If you’re not a minority, you have the luxury of being oblivious to the breathtakingly blatant, casual racism that goes on every day. Even if you’re not a perpetrator of this vileness, you sure as hell haven’t been at the receiving end of it. You also have the luxury of pretending that it doesn’t exist. It’s far more uncomfortable for you to admit that there is a problem that you have unwittingly, passively been contributing to, instead of saying, “Okay, there is a problem with how some — even a large chunk — of the people of my ethnicity treat minorities here. How can we fix this?”

“How can we fix this?” is one of the hardest things to say. It is far easier to pretend something isn’t broken. Especially if you’ve been a part of the problem your whole life, without realizing it.

No, if you’re not a minority, there’s a high chance that you live in a happy bubble of dominant ethnicity. You don’t know what identity politics are, because you’ve literally never had to deal with it. You haven’t experienced casual, everyday racism, where people, even friends call you “black” to your face, because your skin tone isn’t anywhere near theirs. Or if they tell you that you should marry a white guy and have kids with him, “because the kids would be fair but they would have your facial features.” [Subtext: you’re hot, but your skin is too dark.] This is a thing someone said to me when I was an undergrad. They were not being ironic.

I’ve had friends tell me to go flirt with the bartender because they wanted stronger drinks. Because I’m Eurasian, so we’re magically better at flirting, see? Literally, magical Eurasian flirtation stars appear in my eyes when I flirt, which basically allows me to romance anyone I want to, because genetics and stereotypes are apparently an irresistible combination.

What are you smoking? I get so nervous around cute, nerdy boys that I blurt out useless information, like “Did you know that pirates were really into democracy?” (Yes, this really happened.) How’s that for stereotypes?

The most disturbing thing about Bhargava’s experience at that audition is not the fact that it happened. It’s the fact that the people who seem the most vociferously upset are largely those who have not had to deal with being on the receiving end of casual, daily racism. They are people who can never understand what it feels like to be, in Bhargava’s words, “a foreigner in my own country.”

How do we fix this? The burden of reducing ignorance lies on minorities. This is far more important than you might think. Without understanding, without building bridges instead of burning them, there can be no way forward that does not end in ugly violence (physical or otherwise) when the next cycle of history creates just the right conditions for such violence. I say this as a minority who struggles with casual racism, who has been told, “Oh, you can’t be Singaporean, you don’t look Singaporean.” Sometimes, I give in to frustration, and I shut down. When I can find the patience, I educate instead. I explain how my people came to be, how we got here, and the distinction between Portuguese, Dutch and British Eurasians. And every single time, it feels better to build a bridge than burn it. Ignorance builds a chasm which makes it that much easier to say nothing, do nothing, encourage racism and racist stereotypes with complicit silence when it happens.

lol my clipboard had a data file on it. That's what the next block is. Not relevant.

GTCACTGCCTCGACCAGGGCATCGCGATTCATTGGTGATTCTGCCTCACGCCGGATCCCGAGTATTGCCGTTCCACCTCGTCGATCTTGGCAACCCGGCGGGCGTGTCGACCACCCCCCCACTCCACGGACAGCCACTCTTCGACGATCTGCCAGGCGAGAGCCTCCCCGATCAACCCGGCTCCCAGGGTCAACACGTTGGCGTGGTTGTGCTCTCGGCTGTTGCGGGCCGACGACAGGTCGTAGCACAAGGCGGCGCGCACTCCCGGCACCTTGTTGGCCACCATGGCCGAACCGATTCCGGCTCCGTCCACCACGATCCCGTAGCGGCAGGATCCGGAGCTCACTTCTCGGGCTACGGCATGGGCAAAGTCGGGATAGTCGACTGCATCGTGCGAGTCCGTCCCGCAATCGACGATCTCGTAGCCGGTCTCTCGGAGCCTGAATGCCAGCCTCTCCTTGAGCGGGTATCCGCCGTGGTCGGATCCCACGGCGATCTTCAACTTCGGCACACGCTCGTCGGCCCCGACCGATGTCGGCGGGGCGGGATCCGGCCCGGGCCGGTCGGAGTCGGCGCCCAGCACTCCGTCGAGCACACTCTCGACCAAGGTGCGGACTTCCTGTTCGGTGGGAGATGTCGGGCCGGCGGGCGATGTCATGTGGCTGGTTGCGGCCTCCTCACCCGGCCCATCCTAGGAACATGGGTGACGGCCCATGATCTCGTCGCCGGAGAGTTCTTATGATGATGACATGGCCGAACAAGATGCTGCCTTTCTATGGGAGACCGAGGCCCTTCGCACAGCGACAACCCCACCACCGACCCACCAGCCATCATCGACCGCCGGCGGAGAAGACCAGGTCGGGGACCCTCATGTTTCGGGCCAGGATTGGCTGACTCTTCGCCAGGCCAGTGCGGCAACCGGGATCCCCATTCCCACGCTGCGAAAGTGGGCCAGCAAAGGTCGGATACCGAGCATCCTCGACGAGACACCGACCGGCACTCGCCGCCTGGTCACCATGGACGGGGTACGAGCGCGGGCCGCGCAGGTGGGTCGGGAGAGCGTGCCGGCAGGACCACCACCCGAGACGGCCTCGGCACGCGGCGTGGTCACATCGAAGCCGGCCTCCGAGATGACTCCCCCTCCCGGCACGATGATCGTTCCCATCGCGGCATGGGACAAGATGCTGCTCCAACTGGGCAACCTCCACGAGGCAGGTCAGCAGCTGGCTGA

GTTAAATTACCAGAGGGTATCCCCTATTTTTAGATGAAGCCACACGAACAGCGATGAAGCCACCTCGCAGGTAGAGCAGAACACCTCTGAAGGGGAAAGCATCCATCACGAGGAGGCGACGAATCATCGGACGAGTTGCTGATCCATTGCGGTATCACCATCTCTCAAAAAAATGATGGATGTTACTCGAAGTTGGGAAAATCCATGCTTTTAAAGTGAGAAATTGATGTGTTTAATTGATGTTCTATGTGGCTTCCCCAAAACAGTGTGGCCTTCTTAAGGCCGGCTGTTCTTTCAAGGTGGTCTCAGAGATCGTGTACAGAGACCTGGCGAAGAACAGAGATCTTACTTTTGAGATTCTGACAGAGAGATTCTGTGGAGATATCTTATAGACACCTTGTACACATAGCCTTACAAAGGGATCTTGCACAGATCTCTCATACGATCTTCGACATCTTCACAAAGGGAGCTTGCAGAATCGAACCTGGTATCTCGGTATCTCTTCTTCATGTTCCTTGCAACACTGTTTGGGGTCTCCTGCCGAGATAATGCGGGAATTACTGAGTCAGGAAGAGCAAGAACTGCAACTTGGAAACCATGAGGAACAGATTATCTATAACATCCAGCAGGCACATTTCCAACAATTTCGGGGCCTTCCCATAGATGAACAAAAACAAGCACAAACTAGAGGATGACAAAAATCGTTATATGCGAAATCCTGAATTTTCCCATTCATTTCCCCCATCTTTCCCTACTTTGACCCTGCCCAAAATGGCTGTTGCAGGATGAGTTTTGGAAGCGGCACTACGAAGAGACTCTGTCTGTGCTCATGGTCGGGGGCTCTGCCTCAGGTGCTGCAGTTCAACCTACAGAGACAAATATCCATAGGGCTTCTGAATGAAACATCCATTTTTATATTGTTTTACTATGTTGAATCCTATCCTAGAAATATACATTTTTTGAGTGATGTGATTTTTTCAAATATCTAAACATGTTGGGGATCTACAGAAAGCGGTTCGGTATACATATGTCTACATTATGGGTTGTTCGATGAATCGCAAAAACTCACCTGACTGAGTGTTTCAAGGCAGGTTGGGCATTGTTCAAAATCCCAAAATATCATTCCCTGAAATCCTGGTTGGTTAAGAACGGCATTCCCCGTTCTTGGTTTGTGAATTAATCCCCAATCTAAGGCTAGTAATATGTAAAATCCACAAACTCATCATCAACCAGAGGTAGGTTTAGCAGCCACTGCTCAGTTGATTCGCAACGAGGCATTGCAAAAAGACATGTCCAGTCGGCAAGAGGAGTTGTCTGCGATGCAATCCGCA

The far bigger burden lies elsewhere. The burden of saying “How can we fix this?” lies on the majority ethnicity. Yes, Chinese Singaporeans, that majority means you. It’s not me saying this, it’s the population census saying it. Stop being so damn thin-skinned when someone calls you out on racism or racially awkward behaviour. Start being more courageous. Stop reacting. Start questioning. Stop pretending you didn’t hear when someone says something racist. Start saying something when people around you perpetuate racial stereotypes. Stop freaking out and making it all about you when a minority calls out another Chinese person for being racist. Eh gorblok, they published your name in The Straits Times and said you were racist issit? No? Then why so butthurt? The lady doth protest too much, no?

There are woke Chinese Singaporeans who will not stand for racist behaviour. Learn from them. Be them.

Be better than racist assholes. It’s a low bar; not too much to ask.

Or you could continue being part of the problem, while you justify your bad behaviour by telling yourself that minorities and their lack of humour/ sensitivity/ [insert justification] are the real problem.

Choose.